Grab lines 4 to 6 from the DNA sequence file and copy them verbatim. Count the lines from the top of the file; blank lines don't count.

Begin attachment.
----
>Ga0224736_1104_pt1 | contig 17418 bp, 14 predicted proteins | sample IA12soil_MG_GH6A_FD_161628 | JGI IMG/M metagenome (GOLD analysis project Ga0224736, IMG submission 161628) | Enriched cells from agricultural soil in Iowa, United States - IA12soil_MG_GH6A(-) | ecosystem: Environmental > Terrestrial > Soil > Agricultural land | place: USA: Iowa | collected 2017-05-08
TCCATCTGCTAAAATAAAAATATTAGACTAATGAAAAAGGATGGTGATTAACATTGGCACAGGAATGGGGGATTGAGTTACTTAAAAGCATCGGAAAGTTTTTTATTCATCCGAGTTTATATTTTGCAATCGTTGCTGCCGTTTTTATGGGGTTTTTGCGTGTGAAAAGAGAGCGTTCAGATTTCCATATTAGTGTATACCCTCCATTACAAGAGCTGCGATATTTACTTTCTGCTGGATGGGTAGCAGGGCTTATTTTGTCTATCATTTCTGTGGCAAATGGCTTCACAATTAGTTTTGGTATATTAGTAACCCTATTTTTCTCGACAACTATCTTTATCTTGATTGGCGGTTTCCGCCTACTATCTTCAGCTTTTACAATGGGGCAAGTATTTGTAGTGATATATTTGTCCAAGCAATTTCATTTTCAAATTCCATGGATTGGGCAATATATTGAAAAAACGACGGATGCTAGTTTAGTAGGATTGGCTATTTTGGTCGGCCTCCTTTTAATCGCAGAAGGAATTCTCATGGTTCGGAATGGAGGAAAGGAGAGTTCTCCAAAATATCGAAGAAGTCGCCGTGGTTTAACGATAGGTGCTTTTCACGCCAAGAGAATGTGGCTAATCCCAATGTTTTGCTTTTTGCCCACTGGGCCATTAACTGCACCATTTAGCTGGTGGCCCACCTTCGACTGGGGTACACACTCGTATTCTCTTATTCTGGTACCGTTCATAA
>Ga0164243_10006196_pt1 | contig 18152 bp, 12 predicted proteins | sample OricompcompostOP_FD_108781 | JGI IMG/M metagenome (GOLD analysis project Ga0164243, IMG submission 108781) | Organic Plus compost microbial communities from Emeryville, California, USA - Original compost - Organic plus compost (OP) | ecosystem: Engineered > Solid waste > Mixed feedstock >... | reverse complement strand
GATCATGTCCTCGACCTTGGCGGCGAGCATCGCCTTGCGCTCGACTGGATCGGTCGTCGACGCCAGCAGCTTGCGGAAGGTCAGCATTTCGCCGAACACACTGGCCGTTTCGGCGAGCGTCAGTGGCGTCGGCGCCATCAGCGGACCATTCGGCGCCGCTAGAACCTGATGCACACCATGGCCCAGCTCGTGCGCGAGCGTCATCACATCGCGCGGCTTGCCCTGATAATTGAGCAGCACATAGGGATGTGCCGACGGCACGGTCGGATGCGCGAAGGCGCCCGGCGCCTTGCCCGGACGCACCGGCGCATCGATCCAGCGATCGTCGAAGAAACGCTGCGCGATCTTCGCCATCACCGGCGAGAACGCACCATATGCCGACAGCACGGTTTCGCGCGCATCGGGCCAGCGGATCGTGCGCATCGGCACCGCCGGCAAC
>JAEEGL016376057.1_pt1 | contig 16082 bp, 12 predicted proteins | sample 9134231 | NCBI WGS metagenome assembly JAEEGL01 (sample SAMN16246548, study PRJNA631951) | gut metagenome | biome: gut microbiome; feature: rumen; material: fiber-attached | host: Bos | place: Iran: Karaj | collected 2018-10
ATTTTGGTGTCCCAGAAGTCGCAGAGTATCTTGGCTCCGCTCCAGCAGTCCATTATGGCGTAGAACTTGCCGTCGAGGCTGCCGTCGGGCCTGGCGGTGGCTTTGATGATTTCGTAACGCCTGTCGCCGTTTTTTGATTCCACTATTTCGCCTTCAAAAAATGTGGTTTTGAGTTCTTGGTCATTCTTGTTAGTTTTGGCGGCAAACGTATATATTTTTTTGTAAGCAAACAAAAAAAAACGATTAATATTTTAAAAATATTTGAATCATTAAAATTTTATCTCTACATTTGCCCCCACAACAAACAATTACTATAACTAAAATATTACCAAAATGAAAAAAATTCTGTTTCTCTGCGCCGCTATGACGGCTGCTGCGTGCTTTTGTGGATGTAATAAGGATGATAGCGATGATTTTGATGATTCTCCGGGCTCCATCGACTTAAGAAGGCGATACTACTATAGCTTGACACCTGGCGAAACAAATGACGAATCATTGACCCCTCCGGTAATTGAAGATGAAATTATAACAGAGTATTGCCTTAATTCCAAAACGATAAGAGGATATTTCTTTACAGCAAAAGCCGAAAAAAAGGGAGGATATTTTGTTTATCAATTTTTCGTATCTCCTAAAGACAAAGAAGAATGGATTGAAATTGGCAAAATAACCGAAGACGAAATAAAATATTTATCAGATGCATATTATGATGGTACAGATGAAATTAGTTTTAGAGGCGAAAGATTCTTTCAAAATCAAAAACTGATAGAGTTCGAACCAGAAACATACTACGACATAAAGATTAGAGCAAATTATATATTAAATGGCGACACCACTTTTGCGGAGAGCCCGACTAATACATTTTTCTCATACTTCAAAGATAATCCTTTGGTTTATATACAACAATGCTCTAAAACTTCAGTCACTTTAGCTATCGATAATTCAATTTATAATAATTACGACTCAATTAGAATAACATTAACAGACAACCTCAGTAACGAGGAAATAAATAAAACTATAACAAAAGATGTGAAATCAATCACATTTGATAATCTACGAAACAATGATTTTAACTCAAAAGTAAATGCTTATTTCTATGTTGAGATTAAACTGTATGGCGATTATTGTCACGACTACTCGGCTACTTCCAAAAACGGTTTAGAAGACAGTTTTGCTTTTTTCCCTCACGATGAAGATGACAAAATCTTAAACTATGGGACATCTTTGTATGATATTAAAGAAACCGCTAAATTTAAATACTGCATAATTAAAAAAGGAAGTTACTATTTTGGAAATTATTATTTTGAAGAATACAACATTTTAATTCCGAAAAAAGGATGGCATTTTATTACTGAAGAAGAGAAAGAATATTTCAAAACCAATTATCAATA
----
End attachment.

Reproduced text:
GATCATGTCCTCGACCTTGGCGGCGAGCATCGCCTTGCGCTCGACTGGATCGGTCGTCGACGCCAGCAGCTTGCGGAAGGTCAGCATTTCGCCGAACACACTGGCCGTTTCGGCGAGCGTCAGTGGCGTCGGCGCCATCAGCGGACCATTCGGCGCCGCTAGAACCTGATGCACACCATGGCCCAGCTCGTGCGCGAGCGTCATCACATCGCGCGGCTTGCCCTGATAATTGAGCAGCACATAGGGATGTGCCGACGGCACGGTCGGATGCGCGAAGGCGCCCGGCGCCTTGCCCGGACGCACCGGCGCATCGATCCAGCGATCGTCGAAGAAACGCTGCGCGATCTTCGCCATCACCGGCGAGAACGCACCATATGCCGACAGCACGGTTTCGCGCGCATCGGGCCAGCGGATCGTGCGCATCGGCACCGCCGGCAAC
>JAEEGL016376057.1_pt1 | contig 16082 bp, 12 predicted proteins | sample 9134231 | NCBI WGS metagenome assembly JAEEGL01 (sample SAMN16246548, study PRJNA631951) | gut metagenome | biome: gut microbiome; feature: rumen; material: fiber-attached | host: Bos | place: Iran: Karaj | collected 2018-10
ATTTTGGTGTCCCAGAAGTCGCAGAGTATCTTGGCTCCGCTCCAGCAGTCCATTATGGCGTAGAACTTGCCGTCGAGGCTGCCGTCGGGCCTGGCGGTGGCTTTGATGATTTCGTAACGCCTGTCGCCGTTTTTTGATTCCACTATTTCGCCTTCAAAAAATGTGGTTTTGAGTTCTTGGTCATTCTTGTTAGTTTTGGCGGCAAACGTATATATTTTTTTGTAAGCAAACAAAAAAAAACGATTAATATTTTAAAAATATTTGAATCATTAAAATTTTATCTCTACATTTGCCCCCACAACAAACAATTACTATAACTAAAATATTACCAAAATGAAAAAAATTCTGTTTCTCTGCGCCGCTATGACGGCTGCTGCGTGCTTTTGTGGATGTAATAAGGATGATAGCGATGATTTTGATGATTCTCCGGGCTCCATCGACTTAAGAAGGCGATACTACTATAGCTTGACACCTGGCGAAACAAATGACGAATCATTGACCCCTCCGGTAATTGAAGATGAAATTATAACAGAGTATTGCCTTAATTCCAAAACGATAAGAGGATATTTCTTTACAGCAAAAGCCGAAAAAAAGGGAGGATATTTTGTTTATCAATTTTTCGTATCTCCTAAAGACAAAGAAGAATGGATTGAAATTGGCAAAATAACCGAAGACGAAATAAAATATTTATCAGATGCATATTATGATGGTACAGATGAAATTAGTTTTAGAGGCGAAAGATTCTTTCAAAATCAAAAACTGATAGAGTTCGAACCAGAAACATACTACGACATAAAGATTAGAGCAAATTATATATTAAATGGCGACACCACTTTTGCGGAGAGCCCGACTAATACATTTTTCTCATACTTCAAAGATAATCCTTTGGTTTATATACAACAATGCTCTAAAACTTCAGTCACTTTAGCTATCGATAATTCAATTTATAATAATTACGACTCAATTAGAATAACATTAACAGACAACCTCAGTAACGAGGAAATAAATAAAACTATAACAAAAGATGTGAAATCAATCACATTTGATAATCTACGAAACAATGATTTTAACTCAAAAGTAAATGCTTATTTCTATGTTGAGATTAAACTGTATGGCGATTATTGTCACGACTACTCGGCTACTTCCAAAAACGGTTTAGAAGACAGTTTTGCTTTTTTCCCTCACGATGAAGATGACAAAATCTTAAACTATGGGACATCTTTGTATGATATTAAAGAAACCGCTAAATTTAAATACTGCATAATTAAAAAAGGAAGTTACTATTTTGGAAATTATTATTTTGAAGAATACAACATTTTAATTCCGAAAAAAGGATGGCATTTTATTACTGAAGAAGAGAAAGAATATTTCAAAACCAATTATCAATA